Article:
Ignoring evidence on causes of disease such as smoking can harm public health. This report explores how public health experts started to ignore evidence that pediatric vitamin D deficiencies are associated with dental caries. Historical analyses show that an organization of clinical specialists, the American Dental Association (ADA), initiated this view. The ADA was a world-leading organization and its governing bodies worked through political channels to make fluoride a global standard of care for a disease which at the time was viewed as an indicator of vitamin D deficiencies. The ADA scientific council was enlisted in this endeavor and authorized the statement saying that “claims for vitamin D as a factor in tooth decay are not acceptable”. This statement was ghost-written, the opposite of what the ADA scientific council had endorsed for 15 years, and the opposite of what the National Academy of Sciences concluded. Internal ADA documents are informative on the origin of this scientific conundrum; the ADA scientific council had ignored their scientific rules and was assisting ADA governing bodies in conflicts with the medical profession on advertising policies. The evidence presented here suggests that professional organizations of clinical specialists have the power to create standards of care which ignore key evidence and consequently can harm public health.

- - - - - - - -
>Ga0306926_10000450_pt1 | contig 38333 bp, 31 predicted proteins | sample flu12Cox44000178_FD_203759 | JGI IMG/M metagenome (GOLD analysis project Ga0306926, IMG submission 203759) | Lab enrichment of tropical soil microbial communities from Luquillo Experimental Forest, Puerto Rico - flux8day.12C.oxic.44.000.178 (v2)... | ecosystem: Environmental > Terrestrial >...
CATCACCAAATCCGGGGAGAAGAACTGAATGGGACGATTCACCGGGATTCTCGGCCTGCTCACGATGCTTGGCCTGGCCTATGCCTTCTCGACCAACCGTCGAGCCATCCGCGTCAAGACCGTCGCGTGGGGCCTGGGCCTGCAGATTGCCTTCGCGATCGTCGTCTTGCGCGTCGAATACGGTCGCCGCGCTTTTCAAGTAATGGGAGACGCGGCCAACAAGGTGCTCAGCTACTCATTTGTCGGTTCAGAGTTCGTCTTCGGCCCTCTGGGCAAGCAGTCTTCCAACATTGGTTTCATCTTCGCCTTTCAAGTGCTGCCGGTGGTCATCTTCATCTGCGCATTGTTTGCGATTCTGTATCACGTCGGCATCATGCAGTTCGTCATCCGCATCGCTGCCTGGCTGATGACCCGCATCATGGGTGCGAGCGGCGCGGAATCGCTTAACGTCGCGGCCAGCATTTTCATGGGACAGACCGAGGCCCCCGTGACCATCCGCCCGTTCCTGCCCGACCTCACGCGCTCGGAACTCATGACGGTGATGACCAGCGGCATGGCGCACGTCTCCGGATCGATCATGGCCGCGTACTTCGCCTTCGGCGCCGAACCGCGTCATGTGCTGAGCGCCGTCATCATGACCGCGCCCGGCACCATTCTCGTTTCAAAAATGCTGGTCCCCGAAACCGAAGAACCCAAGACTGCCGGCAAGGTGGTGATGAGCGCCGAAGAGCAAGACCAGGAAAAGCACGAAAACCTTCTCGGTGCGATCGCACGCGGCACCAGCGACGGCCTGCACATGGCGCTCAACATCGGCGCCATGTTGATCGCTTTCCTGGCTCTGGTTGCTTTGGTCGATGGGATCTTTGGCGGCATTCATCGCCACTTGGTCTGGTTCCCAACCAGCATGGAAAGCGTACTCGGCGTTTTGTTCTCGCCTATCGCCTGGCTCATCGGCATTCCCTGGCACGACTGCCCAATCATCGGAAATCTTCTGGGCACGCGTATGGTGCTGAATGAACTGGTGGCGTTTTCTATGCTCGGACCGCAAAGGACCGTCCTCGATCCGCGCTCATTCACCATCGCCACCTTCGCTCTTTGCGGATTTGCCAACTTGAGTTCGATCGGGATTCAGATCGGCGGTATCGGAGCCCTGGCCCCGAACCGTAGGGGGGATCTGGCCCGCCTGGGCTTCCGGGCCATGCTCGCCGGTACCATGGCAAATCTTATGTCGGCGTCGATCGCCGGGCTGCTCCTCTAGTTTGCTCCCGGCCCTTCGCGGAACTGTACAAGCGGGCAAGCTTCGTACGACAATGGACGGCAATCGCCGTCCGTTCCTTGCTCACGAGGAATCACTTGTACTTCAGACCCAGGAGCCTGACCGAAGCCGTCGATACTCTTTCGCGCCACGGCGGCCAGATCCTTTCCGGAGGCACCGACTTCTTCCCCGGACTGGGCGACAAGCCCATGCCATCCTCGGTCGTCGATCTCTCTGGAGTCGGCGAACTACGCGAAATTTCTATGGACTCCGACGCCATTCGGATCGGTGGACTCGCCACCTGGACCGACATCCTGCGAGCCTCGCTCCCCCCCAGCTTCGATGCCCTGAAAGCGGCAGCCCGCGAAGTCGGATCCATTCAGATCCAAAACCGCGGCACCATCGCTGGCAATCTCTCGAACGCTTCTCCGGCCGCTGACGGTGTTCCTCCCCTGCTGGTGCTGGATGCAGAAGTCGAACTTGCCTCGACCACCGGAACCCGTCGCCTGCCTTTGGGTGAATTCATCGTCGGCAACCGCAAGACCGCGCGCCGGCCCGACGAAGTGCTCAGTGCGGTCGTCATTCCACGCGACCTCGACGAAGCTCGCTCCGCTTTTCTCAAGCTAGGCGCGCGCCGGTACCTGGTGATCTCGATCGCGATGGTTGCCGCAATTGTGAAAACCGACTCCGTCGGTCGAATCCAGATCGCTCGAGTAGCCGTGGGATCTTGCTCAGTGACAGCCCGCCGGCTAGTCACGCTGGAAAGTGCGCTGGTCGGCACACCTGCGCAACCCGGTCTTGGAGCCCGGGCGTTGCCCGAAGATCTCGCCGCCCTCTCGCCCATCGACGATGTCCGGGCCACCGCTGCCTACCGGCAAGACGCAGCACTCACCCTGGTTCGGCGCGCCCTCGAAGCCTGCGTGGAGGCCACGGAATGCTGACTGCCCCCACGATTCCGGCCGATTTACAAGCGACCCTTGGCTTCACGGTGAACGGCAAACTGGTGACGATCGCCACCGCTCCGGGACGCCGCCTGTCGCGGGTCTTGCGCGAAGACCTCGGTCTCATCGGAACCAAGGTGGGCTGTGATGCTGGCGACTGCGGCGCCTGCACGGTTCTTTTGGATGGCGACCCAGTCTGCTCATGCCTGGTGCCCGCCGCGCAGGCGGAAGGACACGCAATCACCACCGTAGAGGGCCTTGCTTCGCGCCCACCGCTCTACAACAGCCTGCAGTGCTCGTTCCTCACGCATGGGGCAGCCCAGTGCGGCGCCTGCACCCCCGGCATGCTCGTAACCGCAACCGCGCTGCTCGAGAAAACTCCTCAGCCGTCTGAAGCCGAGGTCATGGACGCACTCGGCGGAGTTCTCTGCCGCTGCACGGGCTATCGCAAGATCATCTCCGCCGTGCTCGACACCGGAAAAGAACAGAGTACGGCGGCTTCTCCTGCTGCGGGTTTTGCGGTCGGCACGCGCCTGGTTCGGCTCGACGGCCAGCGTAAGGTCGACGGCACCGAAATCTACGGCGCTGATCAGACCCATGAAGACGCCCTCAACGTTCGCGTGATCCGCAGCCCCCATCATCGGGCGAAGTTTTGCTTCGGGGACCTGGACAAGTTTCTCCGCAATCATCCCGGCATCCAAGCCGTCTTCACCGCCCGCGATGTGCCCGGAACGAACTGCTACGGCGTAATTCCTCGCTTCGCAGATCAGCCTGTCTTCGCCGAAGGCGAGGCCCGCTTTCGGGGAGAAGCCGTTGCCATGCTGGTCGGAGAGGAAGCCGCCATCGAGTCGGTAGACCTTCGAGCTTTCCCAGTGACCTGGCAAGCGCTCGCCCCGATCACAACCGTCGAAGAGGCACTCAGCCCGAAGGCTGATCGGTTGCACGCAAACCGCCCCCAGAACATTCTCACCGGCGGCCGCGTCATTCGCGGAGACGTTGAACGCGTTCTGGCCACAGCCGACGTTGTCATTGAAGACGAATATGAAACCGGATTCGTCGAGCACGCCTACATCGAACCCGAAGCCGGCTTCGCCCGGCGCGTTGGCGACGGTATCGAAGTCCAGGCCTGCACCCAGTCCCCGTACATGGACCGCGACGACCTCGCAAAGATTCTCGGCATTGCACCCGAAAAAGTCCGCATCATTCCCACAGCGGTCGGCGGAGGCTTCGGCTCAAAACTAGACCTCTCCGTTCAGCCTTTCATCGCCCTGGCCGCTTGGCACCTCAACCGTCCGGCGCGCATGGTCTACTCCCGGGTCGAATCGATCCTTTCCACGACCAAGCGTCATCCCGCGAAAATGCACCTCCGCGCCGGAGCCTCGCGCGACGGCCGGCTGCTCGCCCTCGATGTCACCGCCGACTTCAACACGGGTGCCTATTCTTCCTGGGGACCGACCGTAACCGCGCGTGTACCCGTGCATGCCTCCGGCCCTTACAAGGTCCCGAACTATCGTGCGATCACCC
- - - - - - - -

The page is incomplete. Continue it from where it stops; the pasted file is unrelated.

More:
This is an open access article distributed under the Creative Commons Attribution License
which permits unrestricted use, distribution, and reproduction in any medium, provided the original work is properly cited.